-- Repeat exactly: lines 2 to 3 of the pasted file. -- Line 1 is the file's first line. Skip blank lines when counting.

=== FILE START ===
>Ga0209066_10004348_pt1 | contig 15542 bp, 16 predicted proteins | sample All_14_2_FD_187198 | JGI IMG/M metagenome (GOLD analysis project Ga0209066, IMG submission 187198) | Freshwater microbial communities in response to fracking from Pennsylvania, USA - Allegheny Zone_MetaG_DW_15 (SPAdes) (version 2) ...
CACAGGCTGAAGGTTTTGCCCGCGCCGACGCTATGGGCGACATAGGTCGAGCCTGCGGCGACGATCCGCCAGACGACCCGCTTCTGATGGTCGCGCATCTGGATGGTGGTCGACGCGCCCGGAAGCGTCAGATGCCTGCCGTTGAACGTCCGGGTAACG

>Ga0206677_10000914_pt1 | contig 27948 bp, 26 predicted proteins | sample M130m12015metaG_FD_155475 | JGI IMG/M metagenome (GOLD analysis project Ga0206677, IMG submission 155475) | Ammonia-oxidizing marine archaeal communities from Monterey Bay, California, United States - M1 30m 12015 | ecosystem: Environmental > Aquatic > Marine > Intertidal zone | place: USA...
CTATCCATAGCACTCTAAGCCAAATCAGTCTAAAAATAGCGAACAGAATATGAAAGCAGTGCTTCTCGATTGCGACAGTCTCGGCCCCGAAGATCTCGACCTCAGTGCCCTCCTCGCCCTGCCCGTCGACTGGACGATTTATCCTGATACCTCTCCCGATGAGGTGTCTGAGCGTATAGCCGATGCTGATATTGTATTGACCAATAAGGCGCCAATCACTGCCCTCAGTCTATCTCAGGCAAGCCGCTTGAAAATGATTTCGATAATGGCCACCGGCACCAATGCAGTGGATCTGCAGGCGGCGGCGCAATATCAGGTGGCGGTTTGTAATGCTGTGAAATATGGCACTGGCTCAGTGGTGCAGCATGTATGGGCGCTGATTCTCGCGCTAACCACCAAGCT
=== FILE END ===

CACAGGCTGAAGGTTTTGCCCGCGCCGACGCTATGGGCGACATAGGTCGAGCCTGCGGCGACGATCCGCCAGACGACCCGCTTCTGATGGTCGCGCATCTGGATGGTGGTCGACGCGCCCGGAAGCGTCAGATGCCTGCCGTTGAACGTCCGGGTAACG

>Ga0206677_10000914_pt1 | contig 27948 bp, 26 predicted proteins | sample M130m12015metaG_FD_155475 | JGI IMG/M metagenome (GOLD analysis project Ga0206677, IMG submission 155475) | Ammonia-oxidizing marine archaeal communities from Monterey Bay, California, United States - M1 30m 12015 | ecosystem: Environmental > Aquatic > Marine > Intertidal zone | place: USA...